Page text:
Wednesday, 27 August 2014

Plan B

Today, Plan A was ringing at Beer Head. I've been desperate to get in a good session up here, so was up there at 5:30 this morning and walked out to my ringing spot.  I have absolutely no idea why I bothered walking out there though as the moment I stepped out the car I could see it was far too windy to even contemplate mist netting.  Bugger it. Plan B it was then - but I didn't have a plan B! Seeing as I was up, and there was an east wind blowing, I headed to the beach for a sea watch.

I arrived way before dawn, but could already see Gannets streaming east close in. Within an hour and a bit at least 160 Gannets flew by, but sadly not much else did, with just three Common Scoter, one Teal, three Oystercatcher, four Dunlin, two Common Tern (juv and ad) and a Sandwich Tern in the note book.  

The best bird was this cracking first-winter Yellow-legged Gull settled on the beach, but sadly it disappeared before the sun came up so apologies for the dull and grainy pic...

A nice white-headed example

The sunrise was quite odd. Well there wasn't one due to the cloud cover, but there must have been a gap somewhere as the white cliffs of Beer Head became red...

No sun anywhere else. Made the chalk look like sandstone!

I had another look over the sea late morning during a rain shower. There was still very little/nothing passing, but I was pleased to have much better views of the first-winter Yellow-legged Gull on the beach...

Pale almost white ground colour to the underparts, very white head with hints of a darker eye-mask, rich brown uppers (making it look very contrasty) and crucially lots of moulted first-winter scapulars.

See what I mean about the contrasty look to it, flanked here by two juv Herring Gulls (note how the left hand Herring has moulted some scapular feathers already). Also those long and mostly dark tertials really stand out. It was a bigger bird too, although doesn't look like it in this pic as it's slightly further away. That's a juvenile Great Black-backed Gull in the foreground, these nearly always show that 'frosty' appearance.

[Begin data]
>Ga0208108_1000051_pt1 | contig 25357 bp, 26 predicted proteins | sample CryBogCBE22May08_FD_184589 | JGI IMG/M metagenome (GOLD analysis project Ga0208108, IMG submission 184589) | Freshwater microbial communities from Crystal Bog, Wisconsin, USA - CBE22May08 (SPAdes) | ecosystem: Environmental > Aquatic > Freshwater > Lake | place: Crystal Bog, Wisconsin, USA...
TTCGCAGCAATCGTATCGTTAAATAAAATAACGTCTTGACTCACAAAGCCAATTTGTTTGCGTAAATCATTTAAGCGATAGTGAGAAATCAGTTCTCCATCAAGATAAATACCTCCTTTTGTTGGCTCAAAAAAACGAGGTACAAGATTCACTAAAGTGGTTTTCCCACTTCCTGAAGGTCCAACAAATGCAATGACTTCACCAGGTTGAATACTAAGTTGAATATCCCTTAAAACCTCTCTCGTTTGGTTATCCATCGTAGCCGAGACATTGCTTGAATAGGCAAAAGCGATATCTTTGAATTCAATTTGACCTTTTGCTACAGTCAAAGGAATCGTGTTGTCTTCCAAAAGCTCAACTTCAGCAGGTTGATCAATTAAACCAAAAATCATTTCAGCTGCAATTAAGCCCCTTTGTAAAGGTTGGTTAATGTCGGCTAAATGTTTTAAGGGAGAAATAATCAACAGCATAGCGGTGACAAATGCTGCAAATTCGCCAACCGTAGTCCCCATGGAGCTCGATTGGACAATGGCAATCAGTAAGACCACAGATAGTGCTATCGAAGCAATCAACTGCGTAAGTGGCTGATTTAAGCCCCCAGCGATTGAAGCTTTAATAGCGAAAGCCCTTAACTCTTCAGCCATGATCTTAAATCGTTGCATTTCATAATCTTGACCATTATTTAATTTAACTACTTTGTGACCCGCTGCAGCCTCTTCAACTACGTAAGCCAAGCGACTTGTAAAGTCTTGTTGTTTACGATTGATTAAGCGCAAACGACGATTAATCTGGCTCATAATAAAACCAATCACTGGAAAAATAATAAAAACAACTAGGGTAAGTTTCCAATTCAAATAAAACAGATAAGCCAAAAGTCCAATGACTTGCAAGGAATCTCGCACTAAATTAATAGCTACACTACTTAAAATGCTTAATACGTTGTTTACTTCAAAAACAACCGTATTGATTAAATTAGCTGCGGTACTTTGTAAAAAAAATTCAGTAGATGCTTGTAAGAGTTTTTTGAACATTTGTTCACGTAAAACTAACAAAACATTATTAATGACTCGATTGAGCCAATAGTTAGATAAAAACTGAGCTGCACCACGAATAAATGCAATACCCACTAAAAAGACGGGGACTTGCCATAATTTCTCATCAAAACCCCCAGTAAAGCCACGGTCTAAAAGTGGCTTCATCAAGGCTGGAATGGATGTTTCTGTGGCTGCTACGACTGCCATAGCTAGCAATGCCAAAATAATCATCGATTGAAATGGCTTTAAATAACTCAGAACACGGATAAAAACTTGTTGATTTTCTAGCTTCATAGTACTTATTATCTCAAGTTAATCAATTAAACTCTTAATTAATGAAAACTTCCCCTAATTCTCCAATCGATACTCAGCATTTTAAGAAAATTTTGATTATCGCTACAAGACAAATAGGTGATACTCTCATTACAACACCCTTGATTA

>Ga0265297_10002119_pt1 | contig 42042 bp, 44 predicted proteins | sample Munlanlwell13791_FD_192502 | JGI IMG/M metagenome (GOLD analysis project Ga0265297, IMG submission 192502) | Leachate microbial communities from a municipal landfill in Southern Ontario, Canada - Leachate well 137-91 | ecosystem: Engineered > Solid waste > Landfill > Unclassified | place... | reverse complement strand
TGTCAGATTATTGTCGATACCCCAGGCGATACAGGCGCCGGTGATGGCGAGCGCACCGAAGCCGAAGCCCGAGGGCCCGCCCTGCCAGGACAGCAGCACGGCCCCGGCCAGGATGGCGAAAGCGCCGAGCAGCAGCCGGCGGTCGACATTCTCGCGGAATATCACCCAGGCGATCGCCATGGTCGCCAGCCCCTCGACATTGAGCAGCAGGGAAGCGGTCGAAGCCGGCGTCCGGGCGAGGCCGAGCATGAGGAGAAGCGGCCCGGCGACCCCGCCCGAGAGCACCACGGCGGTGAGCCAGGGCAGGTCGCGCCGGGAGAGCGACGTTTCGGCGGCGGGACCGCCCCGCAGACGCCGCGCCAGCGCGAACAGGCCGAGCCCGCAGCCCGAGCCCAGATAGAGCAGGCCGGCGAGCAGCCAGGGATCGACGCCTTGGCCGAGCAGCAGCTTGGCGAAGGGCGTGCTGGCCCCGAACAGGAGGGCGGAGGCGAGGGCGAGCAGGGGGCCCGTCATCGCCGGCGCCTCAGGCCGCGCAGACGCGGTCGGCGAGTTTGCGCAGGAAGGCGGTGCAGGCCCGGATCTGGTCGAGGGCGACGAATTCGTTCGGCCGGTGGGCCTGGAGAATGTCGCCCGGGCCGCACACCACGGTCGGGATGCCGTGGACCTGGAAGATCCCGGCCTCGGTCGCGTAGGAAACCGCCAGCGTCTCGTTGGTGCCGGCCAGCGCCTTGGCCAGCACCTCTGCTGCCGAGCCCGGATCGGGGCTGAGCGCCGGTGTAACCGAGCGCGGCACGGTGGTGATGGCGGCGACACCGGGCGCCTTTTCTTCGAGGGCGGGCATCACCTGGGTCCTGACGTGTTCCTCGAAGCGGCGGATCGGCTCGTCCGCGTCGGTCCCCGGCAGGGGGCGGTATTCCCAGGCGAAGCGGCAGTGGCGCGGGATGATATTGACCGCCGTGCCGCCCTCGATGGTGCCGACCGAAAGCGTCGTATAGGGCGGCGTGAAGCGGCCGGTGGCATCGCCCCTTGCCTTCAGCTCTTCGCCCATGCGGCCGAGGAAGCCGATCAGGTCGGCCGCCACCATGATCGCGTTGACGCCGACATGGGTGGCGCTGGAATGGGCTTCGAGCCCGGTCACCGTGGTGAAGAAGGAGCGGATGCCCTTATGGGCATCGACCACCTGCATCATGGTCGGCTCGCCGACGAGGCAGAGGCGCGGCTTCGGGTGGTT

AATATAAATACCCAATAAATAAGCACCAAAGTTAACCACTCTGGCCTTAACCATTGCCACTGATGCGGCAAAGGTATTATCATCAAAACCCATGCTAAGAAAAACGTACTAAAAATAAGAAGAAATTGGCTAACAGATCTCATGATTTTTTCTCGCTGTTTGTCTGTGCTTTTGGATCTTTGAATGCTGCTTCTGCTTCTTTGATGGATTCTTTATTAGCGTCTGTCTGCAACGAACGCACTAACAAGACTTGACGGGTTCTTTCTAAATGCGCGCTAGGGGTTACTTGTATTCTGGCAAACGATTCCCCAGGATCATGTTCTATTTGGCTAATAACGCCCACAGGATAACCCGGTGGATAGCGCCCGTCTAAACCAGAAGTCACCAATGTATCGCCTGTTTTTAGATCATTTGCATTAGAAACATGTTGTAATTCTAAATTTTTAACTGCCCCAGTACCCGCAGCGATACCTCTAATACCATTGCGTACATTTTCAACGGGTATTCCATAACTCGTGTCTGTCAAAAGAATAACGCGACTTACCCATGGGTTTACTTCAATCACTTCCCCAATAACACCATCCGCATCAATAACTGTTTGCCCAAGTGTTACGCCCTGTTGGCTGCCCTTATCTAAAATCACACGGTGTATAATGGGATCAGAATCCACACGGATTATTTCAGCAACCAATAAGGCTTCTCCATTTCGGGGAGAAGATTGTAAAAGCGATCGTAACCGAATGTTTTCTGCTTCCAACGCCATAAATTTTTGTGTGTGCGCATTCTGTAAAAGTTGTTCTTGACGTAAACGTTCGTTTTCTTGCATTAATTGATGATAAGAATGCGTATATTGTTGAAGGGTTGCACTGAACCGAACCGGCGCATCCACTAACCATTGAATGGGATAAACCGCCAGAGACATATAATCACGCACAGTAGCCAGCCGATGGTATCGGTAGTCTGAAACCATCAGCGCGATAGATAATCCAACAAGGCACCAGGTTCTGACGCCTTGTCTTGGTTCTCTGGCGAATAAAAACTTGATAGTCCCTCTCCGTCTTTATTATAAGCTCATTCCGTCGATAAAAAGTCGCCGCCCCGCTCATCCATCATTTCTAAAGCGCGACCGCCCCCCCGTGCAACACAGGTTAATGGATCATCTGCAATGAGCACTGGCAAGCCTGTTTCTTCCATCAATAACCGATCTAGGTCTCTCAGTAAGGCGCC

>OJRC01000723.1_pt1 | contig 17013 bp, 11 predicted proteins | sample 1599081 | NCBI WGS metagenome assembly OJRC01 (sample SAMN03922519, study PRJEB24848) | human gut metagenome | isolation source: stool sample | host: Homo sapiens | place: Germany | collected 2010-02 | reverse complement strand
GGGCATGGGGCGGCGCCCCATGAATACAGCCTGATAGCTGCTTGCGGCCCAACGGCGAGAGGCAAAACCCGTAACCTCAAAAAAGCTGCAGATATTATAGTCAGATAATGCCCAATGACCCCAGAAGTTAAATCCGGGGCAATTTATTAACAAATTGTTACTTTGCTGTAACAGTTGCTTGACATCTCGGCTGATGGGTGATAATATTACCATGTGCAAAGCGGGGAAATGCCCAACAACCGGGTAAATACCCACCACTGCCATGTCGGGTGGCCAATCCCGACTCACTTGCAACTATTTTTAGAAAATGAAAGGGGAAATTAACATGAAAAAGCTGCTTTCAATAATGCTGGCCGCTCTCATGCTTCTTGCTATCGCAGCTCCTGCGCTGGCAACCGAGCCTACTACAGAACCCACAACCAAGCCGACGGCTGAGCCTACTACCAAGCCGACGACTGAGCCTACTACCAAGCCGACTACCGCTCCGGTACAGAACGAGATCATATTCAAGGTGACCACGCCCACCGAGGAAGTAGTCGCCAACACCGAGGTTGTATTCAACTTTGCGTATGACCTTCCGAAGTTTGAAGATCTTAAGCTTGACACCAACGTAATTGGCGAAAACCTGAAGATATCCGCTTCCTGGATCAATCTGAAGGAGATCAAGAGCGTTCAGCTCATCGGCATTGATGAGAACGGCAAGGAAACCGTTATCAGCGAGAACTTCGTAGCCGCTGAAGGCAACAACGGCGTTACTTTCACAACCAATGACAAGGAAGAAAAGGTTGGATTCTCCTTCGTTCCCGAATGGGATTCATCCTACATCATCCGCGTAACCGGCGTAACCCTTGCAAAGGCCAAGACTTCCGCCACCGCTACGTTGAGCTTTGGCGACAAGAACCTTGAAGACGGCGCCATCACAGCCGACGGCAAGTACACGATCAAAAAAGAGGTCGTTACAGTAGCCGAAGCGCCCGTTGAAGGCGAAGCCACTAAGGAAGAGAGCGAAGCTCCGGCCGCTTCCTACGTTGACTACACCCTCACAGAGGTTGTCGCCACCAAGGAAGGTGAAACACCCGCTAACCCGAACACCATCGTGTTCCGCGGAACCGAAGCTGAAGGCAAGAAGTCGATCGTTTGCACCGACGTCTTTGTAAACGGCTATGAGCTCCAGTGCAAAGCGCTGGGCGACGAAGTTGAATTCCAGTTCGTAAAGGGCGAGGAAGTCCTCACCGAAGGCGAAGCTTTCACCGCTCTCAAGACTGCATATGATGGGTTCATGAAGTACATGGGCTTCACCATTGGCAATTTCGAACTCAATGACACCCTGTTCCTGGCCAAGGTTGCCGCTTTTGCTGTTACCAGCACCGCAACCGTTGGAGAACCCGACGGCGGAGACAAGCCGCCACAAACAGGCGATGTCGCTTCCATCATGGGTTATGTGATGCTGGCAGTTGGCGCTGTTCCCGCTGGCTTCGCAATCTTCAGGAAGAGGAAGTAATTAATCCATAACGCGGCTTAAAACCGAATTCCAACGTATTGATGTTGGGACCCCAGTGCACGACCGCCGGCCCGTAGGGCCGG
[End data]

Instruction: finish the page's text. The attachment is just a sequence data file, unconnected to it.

In flight it showed the typical white tail (clean white in the top corners) with neat and fairly narrow black tail band, and a restricted pale inner primary window. Watching it flying around with Herring Gulls showed it was obviously longer winged, and the paler underparts really made it stand out.

Later I saw it again on the Estuary, along with a decent number of Great and Lesser Black-backed Gulls (some of the latter looking very dark backed), 19 Dunlin and 11 Ringed Plover. The biggest surprise was seeing a flock of 14 commic Terns flying rapidly south down river and off out to sea. I got on them too late to ID, and have a feeling we may have missed several more groups doing this as all the Tern passage in south Devon was southward.

And that's pretty much my birding day. So although it didn't go at all to plan, and we missed out on a lot of the action seen elsewhere in Devon, it was still an enjoyable one. 

I'll finish this post with a photo I took a few days ago, when the weather was much calmer...

Taken pre-dawn at Black Hole Marsh

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